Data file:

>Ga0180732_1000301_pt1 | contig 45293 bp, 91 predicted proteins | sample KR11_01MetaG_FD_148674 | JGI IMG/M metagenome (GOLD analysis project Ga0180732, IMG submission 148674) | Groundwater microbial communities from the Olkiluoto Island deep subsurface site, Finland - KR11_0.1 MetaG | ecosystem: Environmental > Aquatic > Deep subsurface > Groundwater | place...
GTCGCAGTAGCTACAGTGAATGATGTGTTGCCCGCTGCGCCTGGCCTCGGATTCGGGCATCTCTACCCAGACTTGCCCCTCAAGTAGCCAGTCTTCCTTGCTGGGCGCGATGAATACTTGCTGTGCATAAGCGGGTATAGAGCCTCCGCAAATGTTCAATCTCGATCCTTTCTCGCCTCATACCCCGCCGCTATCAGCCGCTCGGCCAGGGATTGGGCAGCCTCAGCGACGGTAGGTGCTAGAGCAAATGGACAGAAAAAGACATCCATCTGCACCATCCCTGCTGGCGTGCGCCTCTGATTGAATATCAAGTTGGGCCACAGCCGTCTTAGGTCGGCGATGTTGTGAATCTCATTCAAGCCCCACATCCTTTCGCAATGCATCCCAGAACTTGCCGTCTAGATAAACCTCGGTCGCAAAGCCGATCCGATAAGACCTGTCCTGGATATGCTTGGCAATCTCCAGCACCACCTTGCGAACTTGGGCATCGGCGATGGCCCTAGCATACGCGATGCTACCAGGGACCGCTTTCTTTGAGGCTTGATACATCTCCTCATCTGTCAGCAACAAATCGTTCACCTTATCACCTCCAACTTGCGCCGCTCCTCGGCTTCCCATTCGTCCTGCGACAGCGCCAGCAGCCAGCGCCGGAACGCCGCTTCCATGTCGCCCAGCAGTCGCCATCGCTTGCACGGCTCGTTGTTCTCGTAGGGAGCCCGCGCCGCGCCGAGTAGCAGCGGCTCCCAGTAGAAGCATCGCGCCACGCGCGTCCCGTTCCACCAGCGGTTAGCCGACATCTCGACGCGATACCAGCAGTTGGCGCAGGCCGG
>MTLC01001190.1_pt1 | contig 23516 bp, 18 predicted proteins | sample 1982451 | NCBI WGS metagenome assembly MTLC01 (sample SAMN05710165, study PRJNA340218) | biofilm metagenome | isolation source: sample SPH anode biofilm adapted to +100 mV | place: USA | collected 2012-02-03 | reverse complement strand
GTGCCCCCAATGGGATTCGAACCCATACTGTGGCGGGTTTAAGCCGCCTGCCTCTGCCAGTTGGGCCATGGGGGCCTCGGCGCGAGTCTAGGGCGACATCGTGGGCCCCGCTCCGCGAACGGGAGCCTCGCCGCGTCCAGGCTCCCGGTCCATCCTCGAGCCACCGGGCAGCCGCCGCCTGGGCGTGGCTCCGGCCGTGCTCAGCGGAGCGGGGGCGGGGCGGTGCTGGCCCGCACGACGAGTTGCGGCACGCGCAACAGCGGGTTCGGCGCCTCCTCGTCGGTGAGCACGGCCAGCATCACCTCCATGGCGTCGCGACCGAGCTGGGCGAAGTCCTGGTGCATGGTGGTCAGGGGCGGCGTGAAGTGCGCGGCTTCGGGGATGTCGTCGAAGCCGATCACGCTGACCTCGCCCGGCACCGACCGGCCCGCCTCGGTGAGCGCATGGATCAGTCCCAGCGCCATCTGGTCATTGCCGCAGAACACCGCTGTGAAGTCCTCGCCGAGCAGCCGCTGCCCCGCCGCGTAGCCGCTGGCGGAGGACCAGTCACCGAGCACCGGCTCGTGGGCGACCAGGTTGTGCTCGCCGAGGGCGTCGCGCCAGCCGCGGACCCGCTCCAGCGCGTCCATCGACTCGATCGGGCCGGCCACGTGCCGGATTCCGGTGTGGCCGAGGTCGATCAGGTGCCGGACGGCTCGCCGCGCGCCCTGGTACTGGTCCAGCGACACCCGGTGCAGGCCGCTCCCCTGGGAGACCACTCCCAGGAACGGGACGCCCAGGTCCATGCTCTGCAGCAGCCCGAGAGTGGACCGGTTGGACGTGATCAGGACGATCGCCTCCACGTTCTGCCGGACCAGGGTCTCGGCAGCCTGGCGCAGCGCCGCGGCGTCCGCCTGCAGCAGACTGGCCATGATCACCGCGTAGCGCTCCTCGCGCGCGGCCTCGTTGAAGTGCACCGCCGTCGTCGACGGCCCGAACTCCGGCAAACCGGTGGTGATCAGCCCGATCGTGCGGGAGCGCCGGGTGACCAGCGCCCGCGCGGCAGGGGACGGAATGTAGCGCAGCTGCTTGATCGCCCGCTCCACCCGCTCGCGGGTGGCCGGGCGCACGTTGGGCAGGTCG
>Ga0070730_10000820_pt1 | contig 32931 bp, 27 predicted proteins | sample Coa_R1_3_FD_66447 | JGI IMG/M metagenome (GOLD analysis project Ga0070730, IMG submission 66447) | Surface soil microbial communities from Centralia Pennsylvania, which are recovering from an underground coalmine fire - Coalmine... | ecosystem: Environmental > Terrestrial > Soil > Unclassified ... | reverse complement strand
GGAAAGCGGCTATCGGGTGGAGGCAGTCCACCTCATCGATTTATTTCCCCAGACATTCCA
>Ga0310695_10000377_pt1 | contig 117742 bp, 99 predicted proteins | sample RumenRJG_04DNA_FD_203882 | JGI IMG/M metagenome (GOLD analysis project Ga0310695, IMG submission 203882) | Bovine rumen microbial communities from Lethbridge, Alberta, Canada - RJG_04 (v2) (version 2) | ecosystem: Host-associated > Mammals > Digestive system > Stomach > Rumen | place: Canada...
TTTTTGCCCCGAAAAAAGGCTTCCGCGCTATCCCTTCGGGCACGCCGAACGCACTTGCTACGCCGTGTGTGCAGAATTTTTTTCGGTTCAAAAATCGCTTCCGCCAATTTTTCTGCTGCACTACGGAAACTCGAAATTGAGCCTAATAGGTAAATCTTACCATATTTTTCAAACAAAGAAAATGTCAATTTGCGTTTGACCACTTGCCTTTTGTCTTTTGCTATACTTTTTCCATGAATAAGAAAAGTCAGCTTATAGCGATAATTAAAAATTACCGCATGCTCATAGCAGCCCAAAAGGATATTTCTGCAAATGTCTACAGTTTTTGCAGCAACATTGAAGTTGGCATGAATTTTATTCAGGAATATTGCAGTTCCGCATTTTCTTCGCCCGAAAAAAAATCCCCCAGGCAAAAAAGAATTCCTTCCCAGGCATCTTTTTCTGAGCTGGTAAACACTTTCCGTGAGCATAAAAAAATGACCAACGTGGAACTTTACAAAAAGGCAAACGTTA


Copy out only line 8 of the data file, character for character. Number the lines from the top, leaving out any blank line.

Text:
TTTTTGCCCCGAAAAAAGGCTTCCGCGCTATCCCTTCGGGCACGCCGAACGCACTTGCTACGCCGTGTGTGCAGAATTTTTTTCGGTTCAAAAATCGCTTCCGCCAATTTTTCTGCTGCACTACGGAAACTCGAAATTGAGCCTAATAGGTAAATCTTACCATATTTTTCAAACAAAGAAAATGTCAATTTGCGTTTGACCACTTGCCTTTTGTCTTTTGCTATACTTTTTCCATGAATAAGAAAAGTCAGCTTATAGCGATAATTAAAAATTACCGCATGCTCATAGCAGCCCAAAAGGATATTTCTGCAAATGTCTACAGTTTTTGCAGCAACATTGAAGTTGGCATGAATTTTATTCAGGAATATTGCAGTTCCGCATTTTCTTCGCCCGAAAAAAAATCCCCCAGGCAAAAAAGAATTCCTTCCCAGGCATCTTTTTCTGAGCTGGTAAACACTTTCCGTGAGCATAAAAAAATGACCAACGTGGAACTTTACAAAAAGGCAAACGTTA